Furthermore, Stuart Chng, Senior Associate Executive Director of OrangeTee & Tie, asserts that prospective GCB owners are likely already closely monitoring the market, and will pounce on any opportunity to purchase discounted GCBs.
Post Global Financial Crisis in 2008, the GCB market experienced an uptick in prices, and this is to be expected in the wake of COVID-19 as well.
According to Stuart: “The GCB market emerged from the Global Financial Crisis with prices nary correcting and moving upward instead. Despite COVID, the increasing influx of top-tier talents from around the world will be migrating to and making Singapore their homes. As such, I see prices staying resilient and not facing any tremendous downside pressures. This category of home owners is unlikely to face financial stress due to their wide-ranging portfolios and access to liquidity.”
Capital Gains on GCBs and the Potential for Taxes
In most cases, the Inland Revenue Authority of Singapore (IRAS) will not impose taxes on properties or capital gains in Singapore.
But it’s pretty self-evident that the capital gains from selling GCBs in Singapore can be staggering. A prime example is Madam Chong (also known as the “Queen of Leedon Park”), who sold her Leedon Road Bungalow in 2018 and realised a capital gain of $39.8 million.
This explains why the IRAS is stricter on individuals who flip and dabble in Good Class Bungalows for profit.
A recent case includes a wealthy couple who appealed IRAS’s tax decision to their profits made from selling properties. Within just 3 years, the couple made $16 million from selling GCBs in Wilby Road, Brizay Park, and Garlick Avenue.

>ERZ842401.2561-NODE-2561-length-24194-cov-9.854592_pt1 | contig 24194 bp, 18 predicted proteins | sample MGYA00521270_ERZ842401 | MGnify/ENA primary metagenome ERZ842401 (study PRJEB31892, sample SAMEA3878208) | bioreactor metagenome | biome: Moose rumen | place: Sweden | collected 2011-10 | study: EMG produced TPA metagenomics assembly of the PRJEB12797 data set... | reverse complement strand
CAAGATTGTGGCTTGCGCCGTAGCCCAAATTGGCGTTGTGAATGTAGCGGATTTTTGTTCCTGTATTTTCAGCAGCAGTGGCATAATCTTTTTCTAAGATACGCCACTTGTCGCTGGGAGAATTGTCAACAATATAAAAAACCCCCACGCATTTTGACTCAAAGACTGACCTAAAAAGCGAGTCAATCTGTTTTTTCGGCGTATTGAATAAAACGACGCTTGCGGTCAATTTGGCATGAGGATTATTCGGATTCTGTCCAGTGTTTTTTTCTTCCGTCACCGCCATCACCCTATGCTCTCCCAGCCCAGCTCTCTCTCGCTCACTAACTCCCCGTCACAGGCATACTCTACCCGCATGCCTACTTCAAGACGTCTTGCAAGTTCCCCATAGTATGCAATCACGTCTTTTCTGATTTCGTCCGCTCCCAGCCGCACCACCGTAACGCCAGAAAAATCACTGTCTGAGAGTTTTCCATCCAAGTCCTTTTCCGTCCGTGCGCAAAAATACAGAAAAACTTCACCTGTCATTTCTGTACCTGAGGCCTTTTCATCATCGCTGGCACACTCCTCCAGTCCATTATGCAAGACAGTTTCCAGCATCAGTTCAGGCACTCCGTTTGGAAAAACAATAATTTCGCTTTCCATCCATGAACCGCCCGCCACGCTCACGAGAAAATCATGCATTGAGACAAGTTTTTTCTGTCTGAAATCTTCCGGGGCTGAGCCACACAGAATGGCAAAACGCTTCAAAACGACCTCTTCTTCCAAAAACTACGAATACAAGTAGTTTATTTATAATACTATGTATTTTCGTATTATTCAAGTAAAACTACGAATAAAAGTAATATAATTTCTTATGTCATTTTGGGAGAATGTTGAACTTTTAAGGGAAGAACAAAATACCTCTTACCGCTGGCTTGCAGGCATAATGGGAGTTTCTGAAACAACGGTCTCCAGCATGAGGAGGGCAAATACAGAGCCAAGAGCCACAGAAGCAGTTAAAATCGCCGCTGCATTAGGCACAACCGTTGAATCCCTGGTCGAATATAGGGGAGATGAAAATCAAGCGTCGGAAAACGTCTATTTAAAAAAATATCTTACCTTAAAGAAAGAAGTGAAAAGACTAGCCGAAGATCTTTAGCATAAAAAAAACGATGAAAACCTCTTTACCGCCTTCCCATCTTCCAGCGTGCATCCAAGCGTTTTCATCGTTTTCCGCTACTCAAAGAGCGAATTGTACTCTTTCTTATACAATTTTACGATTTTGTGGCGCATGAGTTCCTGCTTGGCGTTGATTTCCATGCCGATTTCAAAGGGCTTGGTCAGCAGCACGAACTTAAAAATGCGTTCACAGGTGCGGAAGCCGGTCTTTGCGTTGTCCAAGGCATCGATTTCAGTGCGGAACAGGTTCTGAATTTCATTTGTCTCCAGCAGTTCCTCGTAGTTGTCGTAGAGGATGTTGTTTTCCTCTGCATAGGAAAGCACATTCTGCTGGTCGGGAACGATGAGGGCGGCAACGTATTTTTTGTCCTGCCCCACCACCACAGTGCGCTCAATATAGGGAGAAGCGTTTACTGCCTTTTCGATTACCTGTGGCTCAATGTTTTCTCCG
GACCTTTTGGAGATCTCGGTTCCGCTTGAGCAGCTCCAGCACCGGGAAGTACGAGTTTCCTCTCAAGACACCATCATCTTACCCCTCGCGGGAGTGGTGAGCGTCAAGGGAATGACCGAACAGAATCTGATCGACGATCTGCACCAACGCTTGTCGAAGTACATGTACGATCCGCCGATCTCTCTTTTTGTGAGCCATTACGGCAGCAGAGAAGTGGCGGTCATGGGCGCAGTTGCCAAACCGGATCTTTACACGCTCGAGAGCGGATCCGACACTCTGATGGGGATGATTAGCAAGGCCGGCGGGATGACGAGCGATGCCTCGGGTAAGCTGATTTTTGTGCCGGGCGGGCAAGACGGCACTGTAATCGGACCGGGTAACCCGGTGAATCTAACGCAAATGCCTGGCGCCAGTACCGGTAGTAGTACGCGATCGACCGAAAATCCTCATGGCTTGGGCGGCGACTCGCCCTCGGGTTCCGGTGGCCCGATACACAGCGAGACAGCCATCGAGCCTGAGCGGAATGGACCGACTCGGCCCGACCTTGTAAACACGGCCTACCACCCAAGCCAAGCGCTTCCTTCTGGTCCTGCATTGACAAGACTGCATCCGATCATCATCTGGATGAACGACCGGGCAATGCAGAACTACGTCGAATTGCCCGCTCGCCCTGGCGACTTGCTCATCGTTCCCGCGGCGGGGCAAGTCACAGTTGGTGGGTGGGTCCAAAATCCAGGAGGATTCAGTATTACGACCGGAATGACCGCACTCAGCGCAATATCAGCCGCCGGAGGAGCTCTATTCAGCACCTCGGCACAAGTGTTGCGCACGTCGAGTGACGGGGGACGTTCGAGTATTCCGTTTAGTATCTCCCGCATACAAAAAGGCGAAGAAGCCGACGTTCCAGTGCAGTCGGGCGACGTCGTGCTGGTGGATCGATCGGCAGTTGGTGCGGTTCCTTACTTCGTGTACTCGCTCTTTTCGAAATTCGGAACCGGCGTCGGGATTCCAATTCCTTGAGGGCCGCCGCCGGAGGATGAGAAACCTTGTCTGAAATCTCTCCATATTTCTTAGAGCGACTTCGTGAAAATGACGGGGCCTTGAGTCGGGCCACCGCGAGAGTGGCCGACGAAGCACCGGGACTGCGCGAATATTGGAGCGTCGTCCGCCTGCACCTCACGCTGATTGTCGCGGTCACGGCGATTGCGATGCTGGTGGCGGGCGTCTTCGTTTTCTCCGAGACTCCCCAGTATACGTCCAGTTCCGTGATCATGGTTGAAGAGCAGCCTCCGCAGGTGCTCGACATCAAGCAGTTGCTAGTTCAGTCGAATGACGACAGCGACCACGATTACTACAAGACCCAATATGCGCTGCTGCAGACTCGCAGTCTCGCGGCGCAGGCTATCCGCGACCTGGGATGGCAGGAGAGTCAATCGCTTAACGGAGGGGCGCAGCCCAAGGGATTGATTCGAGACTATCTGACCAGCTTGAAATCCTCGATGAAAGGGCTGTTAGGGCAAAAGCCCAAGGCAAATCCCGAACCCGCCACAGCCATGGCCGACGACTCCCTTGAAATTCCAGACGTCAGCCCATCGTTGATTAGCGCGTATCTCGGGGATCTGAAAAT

However, the IRAS deemed that the couple was trading properties for profit, given not just the frequency of their transactions, but also the short holding periods for their properties. Though they tried to appeal through saying these properties were originally bought for family use but were later found unsuitable, these claims were outrightly rejected. This means that IRAS treated their profits as income earned – which is taxable – as opposed to non-taxable capital gains.
Need More Information?
These 8 key facts should have helped you better understand why GCBs have achieved such legendary status, and why they will continue to hold people’s attention in the years to come. With their cultural and natural heritage, they play an integral part in Singapore history, and are captivating to understand and admire from afar.
Hopefully this article has helped you get a better understanding into the world of GCBs — and who knows? One day, you just may be the proud owner of a Good Class Bungalow too!
Interested to learn more? We have advised many clients on Good Class Bungalows successfully and hope to do the same for you!